Posey, like teammates Evan Longoria and Brandon Crawford, is in the middle of the aging curve. Posey will turn 32 just before Opening Day and is coming off of his worst offensive season ever with a .326 wOBA and that 106 wRC+. That was a drop from .366 and 127 in 2017. Posey played through a torn labrum in his hip and a microfracture. It’s hard for him to catch and Belt can’t really play anywhere other than first base. This is a bad situation for the Giants. Ideally, Posey is healthy, but that is a major operation for a catcher.
Longoria was awful last season with a .295 wOBA and an 85 wRC+. He virtually stopped walking last season and hasn’t really posted a good walk rate since 2014. His contact quality has gone down each of the last several years. This doesn’t look good either. Crawford posted his second consecutive season with a sub-100 wRC+. His defensive prowess gives him a higher floor than most on the roster, but the offensive profile does not look good.
Steven Duggar doesn’t have much power from his outfield position. Mac Williamson hits a ton of ground balls and that isn’t the type of profile that creates upside. Slap hitter Joe Panik suffered through injuries and posted a 75 wRC+ last season. He could get back on track enough to be average.
The Giants don’t have much to work with here and this is one of the oldest position player groups in baseball. Posey, Belt, Longoria, Crawford, Parra, Rivera, Pablo Sandoval, Solarte, and Maybin are all on the plus side of 30. Help is not coming from below either, save for maybe corner prospect Chris Shaw.
ERA: 3.95 (13th)
FIP: 3.98 (11th)
xFIP: 4.20 (18th)
K%: 20.5% (22nd)
BB%: 8.5% (16th)
LOB%: 72.3% (19th)
The Giants pitching staff did benefit a bit from Oracle Park. On the road, the Giants were 16th with a 4.29 ERA, 19th with a 4.33 FIP, and 20th with a 4.38 xFIP. Obviously they’ll still play half of their games at home, but this is more to illustrate how the pitcher-friendly conditions did help the hurlers, whereas the offense didn’t get any better away from home.
All in all, this isn’t a bad pitching staff. Derek Holland tied with reliever Will Smith for the team lead in fWAR with a 3.57 ERA, a 3.87 FIP, and a 4.07 xFIP. Holland started 30 games and worked six in relief. Holland was taken out of the rotation in early July with a 4.36/4.33/4.47 pitcher slash. When he returned full-time to the rotation on July 25, he posted a 2.97/3.78/4.04 pitcher slash over his last 12 starts of the season.
Madison Bumgarner wasn’t really himself, but he still managed a 3.26/3.99/4.32 pitcher slash. We’ll see if the strikeouts come back if he can avoid injury in Spring Training or the month of April this year. Dereck Rodriguez, the son of Hall of Famer Pudge Rodriguez, was really strong last season with a 2.81/3.74/4.56 pitcher slash. The ERA/xFIP discrepancies for the Giants are less worrisome than they would be for other teams because of how the home park suppresses power. Andrew Suarez had his moments with a 4.49 ERA, but a 3.77 xFIP in 29 starts. He was one of the few not helped by the park factor.
The bullpen has some interesting individual components. Reyes Moronta isn’t always sure where the ball is going, but he had 79 K in 65 innings. A lot of people seem to like Ray Black and his triple-digit fastball this season. Will Smith was outstanding last year with a 2.55/2.07/2.76 pitcher slash in 53 innings. Tony Watson was really good as well. This is a solid bullpen overall. It’s just fair to wonder how many leads there will be to protect.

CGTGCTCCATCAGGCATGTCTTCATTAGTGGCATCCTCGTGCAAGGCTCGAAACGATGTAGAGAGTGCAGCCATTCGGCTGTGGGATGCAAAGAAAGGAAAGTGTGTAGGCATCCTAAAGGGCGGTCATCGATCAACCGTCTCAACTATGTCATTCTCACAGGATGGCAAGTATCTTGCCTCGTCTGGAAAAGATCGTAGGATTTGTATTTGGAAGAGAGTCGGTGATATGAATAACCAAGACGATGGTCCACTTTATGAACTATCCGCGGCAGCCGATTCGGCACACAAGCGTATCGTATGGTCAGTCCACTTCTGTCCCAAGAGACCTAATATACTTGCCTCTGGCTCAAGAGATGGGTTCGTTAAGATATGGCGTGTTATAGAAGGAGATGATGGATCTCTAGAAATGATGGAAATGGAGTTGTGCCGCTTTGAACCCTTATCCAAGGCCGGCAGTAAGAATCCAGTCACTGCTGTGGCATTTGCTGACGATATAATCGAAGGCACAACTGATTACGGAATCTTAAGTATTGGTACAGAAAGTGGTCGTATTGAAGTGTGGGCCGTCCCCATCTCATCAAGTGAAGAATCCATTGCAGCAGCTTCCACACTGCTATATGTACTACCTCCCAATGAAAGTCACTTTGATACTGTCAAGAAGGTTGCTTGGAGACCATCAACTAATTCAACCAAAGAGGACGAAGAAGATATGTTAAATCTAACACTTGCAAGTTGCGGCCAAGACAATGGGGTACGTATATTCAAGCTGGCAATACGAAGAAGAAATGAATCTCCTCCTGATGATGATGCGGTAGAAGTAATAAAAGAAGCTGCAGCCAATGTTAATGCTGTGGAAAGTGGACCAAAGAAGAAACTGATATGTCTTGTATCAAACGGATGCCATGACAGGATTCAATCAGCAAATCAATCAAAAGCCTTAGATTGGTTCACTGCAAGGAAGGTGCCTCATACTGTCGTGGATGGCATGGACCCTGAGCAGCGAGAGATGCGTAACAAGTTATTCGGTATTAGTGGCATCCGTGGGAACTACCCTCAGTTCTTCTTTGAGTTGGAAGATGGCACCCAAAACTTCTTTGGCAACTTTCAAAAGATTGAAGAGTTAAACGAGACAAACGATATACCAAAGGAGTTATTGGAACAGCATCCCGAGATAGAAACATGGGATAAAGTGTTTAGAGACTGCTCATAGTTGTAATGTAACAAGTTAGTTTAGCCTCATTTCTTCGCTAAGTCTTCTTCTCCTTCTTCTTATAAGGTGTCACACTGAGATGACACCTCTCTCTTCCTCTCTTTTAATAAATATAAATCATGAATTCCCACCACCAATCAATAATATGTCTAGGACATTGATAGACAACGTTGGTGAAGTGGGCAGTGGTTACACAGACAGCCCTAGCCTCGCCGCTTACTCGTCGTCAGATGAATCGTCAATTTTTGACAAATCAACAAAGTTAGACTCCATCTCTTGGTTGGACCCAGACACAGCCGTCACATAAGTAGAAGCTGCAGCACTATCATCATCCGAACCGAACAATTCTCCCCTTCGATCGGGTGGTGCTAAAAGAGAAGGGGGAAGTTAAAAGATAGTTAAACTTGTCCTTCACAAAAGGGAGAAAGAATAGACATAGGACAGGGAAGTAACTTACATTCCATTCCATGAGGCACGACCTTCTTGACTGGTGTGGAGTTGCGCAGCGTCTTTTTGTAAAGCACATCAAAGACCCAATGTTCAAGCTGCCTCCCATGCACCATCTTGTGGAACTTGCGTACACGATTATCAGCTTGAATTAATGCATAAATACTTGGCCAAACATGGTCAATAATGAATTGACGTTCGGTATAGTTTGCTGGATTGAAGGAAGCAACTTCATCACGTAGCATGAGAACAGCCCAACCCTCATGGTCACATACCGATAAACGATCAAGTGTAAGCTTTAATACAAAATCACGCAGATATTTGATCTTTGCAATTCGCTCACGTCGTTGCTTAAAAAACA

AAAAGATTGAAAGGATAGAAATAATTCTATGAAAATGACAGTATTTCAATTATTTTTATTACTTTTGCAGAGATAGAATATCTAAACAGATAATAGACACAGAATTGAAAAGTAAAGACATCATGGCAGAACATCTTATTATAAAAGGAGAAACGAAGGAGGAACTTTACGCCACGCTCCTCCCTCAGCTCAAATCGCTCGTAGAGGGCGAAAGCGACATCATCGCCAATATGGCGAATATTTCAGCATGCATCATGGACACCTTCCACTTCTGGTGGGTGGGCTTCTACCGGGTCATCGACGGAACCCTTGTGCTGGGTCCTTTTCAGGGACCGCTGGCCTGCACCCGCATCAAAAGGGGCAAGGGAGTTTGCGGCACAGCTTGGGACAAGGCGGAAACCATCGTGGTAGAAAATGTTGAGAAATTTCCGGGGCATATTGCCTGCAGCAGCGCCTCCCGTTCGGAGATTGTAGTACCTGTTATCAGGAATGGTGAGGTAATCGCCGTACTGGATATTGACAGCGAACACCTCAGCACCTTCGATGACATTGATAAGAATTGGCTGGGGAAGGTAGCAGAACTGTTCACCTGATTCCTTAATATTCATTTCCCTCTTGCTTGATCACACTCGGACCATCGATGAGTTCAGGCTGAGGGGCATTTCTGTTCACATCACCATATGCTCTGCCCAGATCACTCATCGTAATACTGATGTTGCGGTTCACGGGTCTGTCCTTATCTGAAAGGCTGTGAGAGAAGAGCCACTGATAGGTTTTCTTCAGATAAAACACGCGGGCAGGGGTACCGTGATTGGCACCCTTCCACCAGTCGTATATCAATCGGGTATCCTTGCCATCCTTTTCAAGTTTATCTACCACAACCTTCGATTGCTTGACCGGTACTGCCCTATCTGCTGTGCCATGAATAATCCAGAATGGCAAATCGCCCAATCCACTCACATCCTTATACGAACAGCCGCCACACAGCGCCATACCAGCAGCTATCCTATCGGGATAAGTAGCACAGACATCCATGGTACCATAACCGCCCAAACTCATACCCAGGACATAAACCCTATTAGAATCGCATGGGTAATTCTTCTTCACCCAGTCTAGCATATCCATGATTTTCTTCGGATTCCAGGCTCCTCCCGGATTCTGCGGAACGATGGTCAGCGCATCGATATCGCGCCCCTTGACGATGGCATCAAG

Johnny Cueto is out for the season. Jeff Samardzija, who was awful in 10 starts last season, and Bumgarner have spent ample time on the DL recently. The Giants also signed Drew Pomeranz, who has potential when healthy, but he only worked 74 Major League innings last season. The Giants really lack starting depth, so this is a situation to monitor as the season goes along.
Positives & Negatives
The Giants still have some advantages over traveling teams. In the midst of a bad year, the Giants still went 42-39 at home. It is a tough place to play, but it is still one of the most desirable road cities for visiting teams. It is a place where it can be tough to focus on baseball and the hitting conditions are frustrating.
Amazingly, the Giants held their own against division foes last season, posting a winning record against both the Diamondbacks and Padres. They were 16-22 against the two playoff teams. Despite that, the Giants still finished with 89 losses. The Diamondbacks are not better, but the Padres are and the Dodgers and Rockies still look solid this season.
Bruce Bochy has announced that he is retiring after the season. This adds some intrigue to the season. He does not have a good team. The Giants are not going to the playoffs. Will there be some extra incentive to finish strong for him? After all, this is a Giants team that was literally .500 going into September. A 5-21 finish made things look substantially worse.
Pick: Over 73.5
Think about that for a minute. Is this Giants team better? No. Is this Giants team worse? Maybe. But, this is a team that was 68-68 through 136 games. A 5-21 finish led to a 73-89 record. That’s essentially where this season’s win total sits. Look, I don’t love the Giants at all. They’re going to lose well over 80 games. But, to ignore what happened for the first five months of the season is crazy.
The Giants were 68-68 with a -39 run differential. Were they overachieving at .500? Sure. But this wasn’t a team ticketed for 90 losses until the bottom absolutely fell out and they played .192 ball in September.
It is hard to see all of those offensive guys with track records performing as poorly as they did last season and the bullpen actually looks pretty good.
I’m not saying they’ll hunt for .500 or for the playoffs. I’m saying that not losing 90 games seems way more doable than this line would indicate. In fact, this is one of my strongest NL season win total picks.